Been there, seen that.
Critics and fans alike are calling 2016 a terrible year for movies. That would be the case if all one took in were the blockbusters and the well-intentioned message pictures that round out the list of this years biggest moneymakers and awards-hopefuls.
Stop banking on Hollywood, because other than the money you bring them the studios don’t have time to fret over whether or not their franchise work pleased viewers. The fact is, they don’t care if their picture sucks as long as it rakes in millions of bucks. Case in point: Captain America: Civil War and Batman v Superman: Dawn of Justice.
Of the 200-plus films surveyed this year, at least 30 are top ten worthy. And gosh only knows the last time two films by the same director cracked the list. (It was a Pablo Larrain kind of year).
Since 1977, I’ve been keeping a log of every film I see (ranked in order of personal preference), screening venues, my personal star-rating, and a reminder if it was shot in ’Scope. (Don’t ask.) Needless to say, I’ve gone back and filled in the pre-1977 years. I’d send you a copy, but the thing is so damn heavy that it’s not easily transportable.
Linked here you'll find this year’s list of movies viewed. A few obscure symbols dot the the landscape, the key to which is listed here:
- ↔ = Shot in widescreen with an anamorphic lens
- Ω = Seen on television
- ↓ = A must to avoid
My choices for the year’s top ten movies can be found here. Matthew also joined in the fun by posting his own personal preferences. What follows is my list of this year’s notable screenplays, performances, cinematography, and a few other loose ends.
Director: Consult the list. The titles of their films are in bold.
Screenplay: Guillermo Calderón (Neruda), Micah Bloomberg & Benjamin Dickinson (Creative Control), Benjamin August (Remember), Phil Hay & Matt Manfredi (The Invitation), Kleber Mendonça Filho (Aquarius), and Jessica Sharzer (Nerve).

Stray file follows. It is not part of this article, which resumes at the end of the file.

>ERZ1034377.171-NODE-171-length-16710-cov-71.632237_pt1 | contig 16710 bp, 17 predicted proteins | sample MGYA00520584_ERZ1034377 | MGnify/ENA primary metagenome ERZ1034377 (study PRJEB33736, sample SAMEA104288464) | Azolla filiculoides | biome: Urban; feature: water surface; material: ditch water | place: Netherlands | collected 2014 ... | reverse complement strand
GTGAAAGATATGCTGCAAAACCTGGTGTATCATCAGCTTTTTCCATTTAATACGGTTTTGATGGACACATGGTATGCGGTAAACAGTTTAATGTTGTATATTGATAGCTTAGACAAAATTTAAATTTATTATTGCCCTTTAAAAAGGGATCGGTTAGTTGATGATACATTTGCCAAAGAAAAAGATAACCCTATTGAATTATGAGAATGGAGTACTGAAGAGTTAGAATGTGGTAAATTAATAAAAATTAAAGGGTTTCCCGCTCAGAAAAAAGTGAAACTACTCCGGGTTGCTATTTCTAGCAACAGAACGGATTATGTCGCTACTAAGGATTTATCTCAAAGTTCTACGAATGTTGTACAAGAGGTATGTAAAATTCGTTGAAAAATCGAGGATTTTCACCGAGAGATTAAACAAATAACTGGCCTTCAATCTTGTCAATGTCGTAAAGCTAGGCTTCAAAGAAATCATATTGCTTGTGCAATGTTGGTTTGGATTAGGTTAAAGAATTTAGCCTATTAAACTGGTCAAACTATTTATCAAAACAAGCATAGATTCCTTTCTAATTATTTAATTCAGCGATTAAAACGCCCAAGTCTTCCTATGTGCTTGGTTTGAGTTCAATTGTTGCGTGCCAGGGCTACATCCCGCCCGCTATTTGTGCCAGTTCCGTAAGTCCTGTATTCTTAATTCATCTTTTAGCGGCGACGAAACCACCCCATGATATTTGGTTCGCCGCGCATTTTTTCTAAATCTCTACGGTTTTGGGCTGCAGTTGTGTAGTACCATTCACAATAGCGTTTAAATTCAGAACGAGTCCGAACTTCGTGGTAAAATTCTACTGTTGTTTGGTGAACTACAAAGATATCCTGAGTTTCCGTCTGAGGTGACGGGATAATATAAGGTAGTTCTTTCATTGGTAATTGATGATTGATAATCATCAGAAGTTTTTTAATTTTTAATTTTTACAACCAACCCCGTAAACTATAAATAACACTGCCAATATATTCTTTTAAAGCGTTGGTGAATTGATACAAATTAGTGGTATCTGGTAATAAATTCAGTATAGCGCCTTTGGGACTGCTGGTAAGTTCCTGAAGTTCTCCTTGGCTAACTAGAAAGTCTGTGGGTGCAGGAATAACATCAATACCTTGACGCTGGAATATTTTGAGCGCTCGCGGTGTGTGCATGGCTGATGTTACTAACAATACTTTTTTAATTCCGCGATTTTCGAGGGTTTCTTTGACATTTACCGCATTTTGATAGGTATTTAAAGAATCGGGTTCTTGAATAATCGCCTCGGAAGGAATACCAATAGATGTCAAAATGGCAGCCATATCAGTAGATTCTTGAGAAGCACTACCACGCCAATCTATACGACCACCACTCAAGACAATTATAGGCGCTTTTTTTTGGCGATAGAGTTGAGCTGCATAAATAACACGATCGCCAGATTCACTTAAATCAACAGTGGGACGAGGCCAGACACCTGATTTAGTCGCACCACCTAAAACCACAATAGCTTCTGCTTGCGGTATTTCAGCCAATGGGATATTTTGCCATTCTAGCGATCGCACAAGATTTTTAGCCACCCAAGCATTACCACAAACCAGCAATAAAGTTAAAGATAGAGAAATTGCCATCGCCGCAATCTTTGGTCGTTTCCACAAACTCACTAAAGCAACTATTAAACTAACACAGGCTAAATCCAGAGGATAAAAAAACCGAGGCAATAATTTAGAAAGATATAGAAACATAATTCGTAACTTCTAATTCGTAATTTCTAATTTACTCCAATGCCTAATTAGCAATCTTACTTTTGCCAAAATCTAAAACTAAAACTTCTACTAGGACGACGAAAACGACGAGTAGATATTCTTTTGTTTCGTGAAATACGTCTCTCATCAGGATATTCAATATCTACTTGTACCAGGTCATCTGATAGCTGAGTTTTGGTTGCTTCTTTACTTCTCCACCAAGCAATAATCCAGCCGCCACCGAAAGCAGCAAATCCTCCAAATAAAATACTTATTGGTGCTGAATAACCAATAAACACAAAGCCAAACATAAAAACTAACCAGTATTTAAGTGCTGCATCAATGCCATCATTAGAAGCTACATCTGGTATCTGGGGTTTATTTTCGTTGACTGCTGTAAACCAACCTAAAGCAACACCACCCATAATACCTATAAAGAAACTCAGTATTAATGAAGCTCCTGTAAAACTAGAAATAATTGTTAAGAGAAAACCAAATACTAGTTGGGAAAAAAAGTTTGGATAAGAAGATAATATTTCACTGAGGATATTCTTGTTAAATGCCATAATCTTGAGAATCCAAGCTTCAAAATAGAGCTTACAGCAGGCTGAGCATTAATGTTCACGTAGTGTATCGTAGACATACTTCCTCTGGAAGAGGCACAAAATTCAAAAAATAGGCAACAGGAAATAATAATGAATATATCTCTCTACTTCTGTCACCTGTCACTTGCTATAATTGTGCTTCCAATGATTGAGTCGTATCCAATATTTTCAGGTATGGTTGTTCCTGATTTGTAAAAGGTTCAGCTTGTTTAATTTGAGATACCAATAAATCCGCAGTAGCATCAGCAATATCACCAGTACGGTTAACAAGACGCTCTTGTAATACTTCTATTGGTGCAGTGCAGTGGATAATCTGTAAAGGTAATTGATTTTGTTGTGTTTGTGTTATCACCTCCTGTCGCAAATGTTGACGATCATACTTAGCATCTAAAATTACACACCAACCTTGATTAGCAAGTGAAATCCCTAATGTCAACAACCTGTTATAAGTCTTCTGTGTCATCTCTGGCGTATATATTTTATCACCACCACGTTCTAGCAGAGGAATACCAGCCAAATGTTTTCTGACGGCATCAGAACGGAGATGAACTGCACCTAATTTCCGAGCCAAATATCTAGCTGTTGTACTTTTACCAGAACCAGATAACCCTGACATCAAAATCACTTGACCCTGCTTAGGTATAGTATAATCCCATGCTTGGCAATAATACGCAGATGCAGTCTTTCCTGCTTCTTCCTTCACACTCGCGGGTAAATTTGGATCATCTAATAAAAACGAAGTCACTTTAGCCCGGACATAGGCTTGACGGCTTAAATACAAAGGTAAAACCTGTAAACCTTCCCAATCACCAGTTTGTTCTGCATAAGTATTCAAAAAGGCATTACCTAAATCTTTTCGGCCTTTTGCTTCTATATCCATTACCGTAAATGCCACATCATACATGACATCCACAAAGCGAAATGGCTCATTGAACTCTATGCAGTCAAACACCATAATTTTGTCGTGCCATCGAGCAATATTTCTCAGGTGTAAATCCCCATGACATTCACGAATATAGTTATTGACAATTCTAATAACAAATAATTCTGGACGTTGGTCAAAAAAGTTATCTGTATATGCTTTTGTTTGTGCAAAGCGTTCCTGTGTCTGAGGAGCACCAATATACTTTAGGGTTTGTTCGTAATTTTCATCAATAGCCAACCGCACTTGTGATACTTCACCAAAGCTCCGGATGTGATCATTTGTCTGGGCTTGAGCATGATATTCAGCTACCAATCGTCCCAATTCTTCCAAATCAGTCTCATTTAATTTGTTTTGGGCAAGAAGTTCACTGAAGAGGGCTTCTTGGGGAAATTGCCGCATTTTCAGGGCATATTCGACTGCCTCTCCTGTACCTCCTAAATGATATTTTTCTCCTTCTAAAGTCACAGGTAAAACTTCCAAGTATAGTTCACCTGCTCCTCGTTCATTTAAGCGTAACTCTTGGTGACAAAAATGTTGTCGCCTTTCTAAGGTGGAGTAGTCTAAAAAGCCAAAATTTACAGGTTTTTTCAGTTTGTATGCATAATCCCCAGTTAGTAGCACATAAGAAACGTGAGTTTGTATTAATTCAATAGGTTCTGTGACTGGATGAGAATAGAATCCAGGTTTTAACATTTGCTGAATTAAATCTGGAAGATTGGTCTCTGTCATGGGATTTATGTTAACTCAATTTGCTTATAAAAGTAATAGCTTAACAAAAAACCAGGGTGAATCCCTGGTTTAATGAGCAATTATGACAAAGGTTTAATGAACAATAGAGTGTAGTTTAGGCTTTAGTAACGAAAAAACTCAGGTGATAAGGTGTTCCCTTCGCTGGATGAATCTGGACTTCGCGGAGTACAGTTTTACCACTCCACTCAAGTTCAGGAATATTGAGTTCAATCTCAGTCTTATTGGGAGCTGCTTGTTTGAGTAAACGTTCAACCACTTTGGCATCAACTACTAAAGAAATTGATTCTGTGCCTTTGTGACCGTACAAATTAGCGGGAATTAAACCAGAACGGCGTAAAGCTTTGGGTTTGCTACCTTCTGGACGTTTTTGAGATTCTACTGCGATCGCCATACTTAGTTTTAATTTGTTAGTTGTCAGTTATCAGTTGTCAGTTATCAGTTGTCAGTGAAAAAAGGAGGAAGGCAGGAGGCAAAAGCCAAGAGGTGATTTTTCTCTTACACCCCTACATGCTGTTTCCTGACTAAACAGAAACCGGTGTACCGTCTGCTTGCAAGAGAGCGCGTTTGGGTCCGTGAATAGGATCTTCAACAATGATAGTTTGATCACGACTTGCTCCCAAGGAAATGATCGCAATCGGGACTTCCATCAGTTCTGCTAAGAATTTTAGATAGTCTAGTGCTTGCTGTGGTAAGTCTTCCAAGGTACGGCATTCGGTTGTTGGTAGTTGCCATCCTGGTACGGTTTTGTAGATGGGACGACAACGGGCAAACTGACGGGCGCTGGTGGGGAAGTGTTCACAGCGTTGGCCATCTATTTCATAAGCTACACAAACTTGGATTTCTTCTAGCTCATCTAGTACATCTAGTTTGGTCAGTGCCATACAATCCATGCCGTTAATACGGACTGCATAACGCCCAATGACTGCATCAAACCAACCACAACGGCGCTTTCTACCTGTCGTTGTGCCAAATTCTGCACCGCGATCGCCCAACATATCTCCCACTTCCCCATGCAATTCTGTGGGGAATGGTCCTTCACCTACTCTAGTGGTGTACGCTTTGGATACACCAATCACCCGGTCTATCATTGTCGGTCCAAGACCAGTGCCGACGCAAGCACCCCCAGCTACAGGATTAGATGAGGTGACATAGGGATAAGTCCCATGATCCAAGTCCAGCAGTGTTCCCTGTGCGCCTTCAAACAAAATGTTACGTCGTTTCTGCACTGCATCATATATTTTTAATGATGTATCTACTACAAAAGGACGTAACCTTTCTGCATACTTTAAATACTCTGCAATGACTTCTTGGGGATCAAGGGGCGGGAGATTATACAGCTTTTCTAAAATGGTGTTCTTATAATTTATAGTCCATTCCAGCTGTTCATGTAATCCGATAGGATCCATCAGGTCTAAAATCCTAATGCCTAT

Cinematography: Frederick Elmes (Paterson), Vittorio Storaro (Café Society), Robbie Ryan (American Honey), Linus Sandgren (La La Land), Pedro Sotero and Fabricio Tadeu (Aquarius), Diego García (Neon Bull), and Caleb Deschanel (Rules Don’t Apply).
Actor: Christopher Plummer (Remember), Danny Glover (Mr. Pig), Tom Hanks (Sully), Adam Driver (Paterson), Denzel Washington (Fences), Miles Teller (Bleed for This), Nicolas Cage (Dog Eat Dog), Jonathan Pryce (Dough), Matthias Schoenaerts (Disorder), Alfredo Castro (Desde Allá), and Andre Royo (Hunter Gatherer).
Actress: Sonia Braga (Aquarius), Natalie Portman (Jackie), Agyness Deyn (Sunset Song), Annette Bening (20th Century Women), Taraji P. Henson (Hidden Figures), Rachel Weisz (Denial), and Ruth Negga (Loving).
Supporting Actor: Aaron Eckhart (Sully, Bleed for This), John Carroll Lynch (The Invitation, Sunny Pawer (Lion), Stephen Lang (Don’t Breathe), Ben Foster (Hell or High Water), Kurt Russell (Deepwater Horizon), Mark Strong The Brothers Grimsby, Hayden Szeto (The Edge of Seventeen), Luis Alberto Garcia as club owner, Mama (Viva), Theo Taplitz and Michael Barbieri (Little Men), Peter Mullan (Sunset Song), Timothy Spall (Denial), and Bob "Not Guilty" Hope (O.J.: Made in America).
Supporting Actress: Lily Gladstone (Certain Women), Viola Davis (Fences), Meg Tilly (Antibirth), Kristen Stewart (Certain Women), Billy Lynn’s Long Halftime Walk, Café Society, Kate McKinnon (Ghostbusters), Nicole Kidman (Lion), Tammy Blanchard (The Invitation), Michelle Williams (Certain Women, Manchester by the Sea), Jenny Slate (My Blind Brother), and the brilliant Mo’Nique (Almost Christmas).
Animation: Kubo and the Two Strings, Boy and the World, and Moana.
Biggest laugh-getter of 2016: Nothing came close to The Brothers Grimsby.
You loved ’em, I didn’t: Moonlight, Manchester by the Sea, Deadpool.
Two films I’m hoping the Digital Gym will pick up: Zach Clark’s Little Sister and Terrence Davies’ astonishing Summer Song.
Biggest disappointments: The Lobster, Elle, and little something called Silence.
Number of this year’s Top 20 biggest grossers that I made it through: 5.
Walk out: I aborted Bridget Jones’ Baby after 40 minutes.